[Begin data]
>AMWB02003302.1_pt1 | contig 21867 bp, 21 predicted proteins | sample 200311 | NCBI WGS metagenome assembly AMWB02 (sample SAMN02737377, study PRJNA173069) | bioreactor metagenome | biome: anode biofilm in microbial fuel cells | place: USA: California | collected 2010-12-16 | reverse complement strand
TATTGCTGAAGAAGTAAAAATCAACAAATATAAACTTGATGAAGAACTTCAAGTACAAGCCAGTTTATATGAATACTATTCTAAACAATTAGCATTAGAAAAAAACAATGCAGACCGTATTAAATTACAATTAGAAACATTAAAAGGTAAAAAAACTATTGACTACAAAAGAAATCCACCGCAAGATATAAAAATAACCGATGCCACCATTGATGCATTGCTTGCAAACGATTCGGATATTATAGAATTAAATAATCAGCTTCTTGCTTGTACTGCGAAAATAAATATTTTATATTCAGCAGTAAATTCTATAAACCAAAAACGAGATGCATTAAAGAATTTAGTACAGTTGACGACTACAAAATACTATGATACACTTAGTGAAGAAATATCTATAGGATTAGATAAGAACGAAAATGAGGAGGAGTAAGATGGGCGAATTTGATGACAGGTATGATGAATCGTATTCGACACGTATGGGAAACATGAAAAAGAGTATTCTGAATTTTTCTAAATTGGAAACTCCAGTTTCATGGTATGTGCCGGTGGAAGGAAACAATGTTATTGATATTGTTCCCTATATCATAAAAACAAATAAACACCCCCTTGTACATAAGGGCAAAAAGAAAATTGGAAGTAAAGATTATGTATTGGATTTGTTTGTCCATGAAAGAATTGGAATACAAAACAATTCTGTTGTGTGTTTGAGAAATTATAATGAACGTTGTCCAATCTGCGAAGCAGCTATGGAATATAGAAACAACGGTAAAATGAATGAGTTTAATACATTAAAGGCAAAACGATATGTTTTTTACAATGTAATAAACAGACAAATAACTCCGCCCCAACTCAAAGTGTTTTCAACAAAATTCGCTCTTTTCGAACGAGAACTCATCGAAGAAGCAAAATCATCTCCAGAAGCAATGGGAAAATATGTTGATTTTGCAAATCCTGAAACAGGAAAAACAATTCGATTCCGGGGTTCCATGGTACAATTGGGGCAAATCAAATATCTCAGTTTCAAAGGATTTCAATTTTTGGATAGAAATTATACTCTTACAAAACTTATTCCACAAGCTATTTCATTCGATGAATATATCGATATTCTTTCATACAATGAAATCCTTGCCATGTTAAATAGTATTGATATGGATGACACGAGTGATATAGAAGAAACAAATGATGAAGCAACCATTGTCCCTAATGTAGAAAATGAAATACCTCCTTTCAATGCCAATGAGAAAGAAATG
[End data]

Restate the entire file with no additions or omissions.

>AMWB02003302.1_pt1 | contig 21867 bp, 21 predicted proteins | sample 200311 | NCBI WGS metagenome assembly AMWB02 (sample SAMN02737377, study PRJNA173069) | bioreactor metagenome | biome: anode biofilm in microbial fuel cells | place: USA: California | collected 2010-12-16 | reverse complement strand
TATTGCTGAAGAAGTAAAAATCAACAAATATAAACTTGATGAAGAACTTCAAGTACAAGCCAGTTTATATGAATACTATTCTAAACAATTAGCATTAGAAAAAAACAATGCAGACCGTATTAAATTACAATTAGAAACATTAAAAGGTAAAAAAACTATTGACTACAAAAGAAATCCACCGCAAGATATAAAAATAACCGATGCCACCATTGATGCATTGCTTGCAAACGATTCGGATATTATAGAATTAAATAATCAGCTTCTTGCTTGTACTGCGAAAATAAATATTTTATATTCAGCAGTAAATTCTATAAACCAAAAACGAGATGCATTAAAGAATTTAGTACAGTTGACGACTACAAAATACTATGATACACTTAGTGAAGAAATATCTATAGGATTAGATAAGAACGAAAATGAGGAGGAGTAAGATGGGCGAATTTGATGACAGGTATGATGAATCGTATTCGACACGTATGGGAAACATGAAAAAGAGTATTCTGAATTTTTCTAAATTGGAAACTCCAGTTTCATGGTATGTGCCGGTGGAAGGAAACAATGTTATTGATATTGTTCCCTATATCATAAAAACAAATAAACACCCCCTTGTACATAAGGGCAAAAAGAAAATTGGAAGTAAAGATTATGTATTGGATTTGTTTGTCCATGAAAGAATTGGAATACAAAACAATTCTGTTGTGTGTTTGAGAAATTATAATGAACGTTGTCCAATCTGCGAAGCAGCTATGGAATATAGAAACAACGGTAAAATGAATGAGTTTAATACATTAAAGGCAAAACGATATGTTTTTTACAATGTAATAAACAGACAAATAACTCCGCCCCAACTCAAAGTGTTTTCAACAAAATTCGCTCTTTTCGAACGAGAACTCATCGAAGAAGCAAAATCATCTCCAGAAGCAATGGGAAAATATGTTGATTTTGCAAATCCTGAAACAGGAAAAACAATTCGATTCCGGGGTTCCATGGTACAATTGGGGCAAATCAAATATCTCAGTTTCAAAGGATTTCAATTTTTGGATAGAAATTATACTCTTACAAAACTTATTCCACAAGCTATTTCATTCGATGAATATATCGATATTCTTTCATACAATGAAATCCTTGCCATGTTAAATAGTATTGATATGGATGACACGAGTGATATAGAAGAAACAAATGATGAAGCAACCATTGTCCCTAATGTAGAAAATGAAATACCTCCTTTCAATGCCAATGAGAAAGAAATG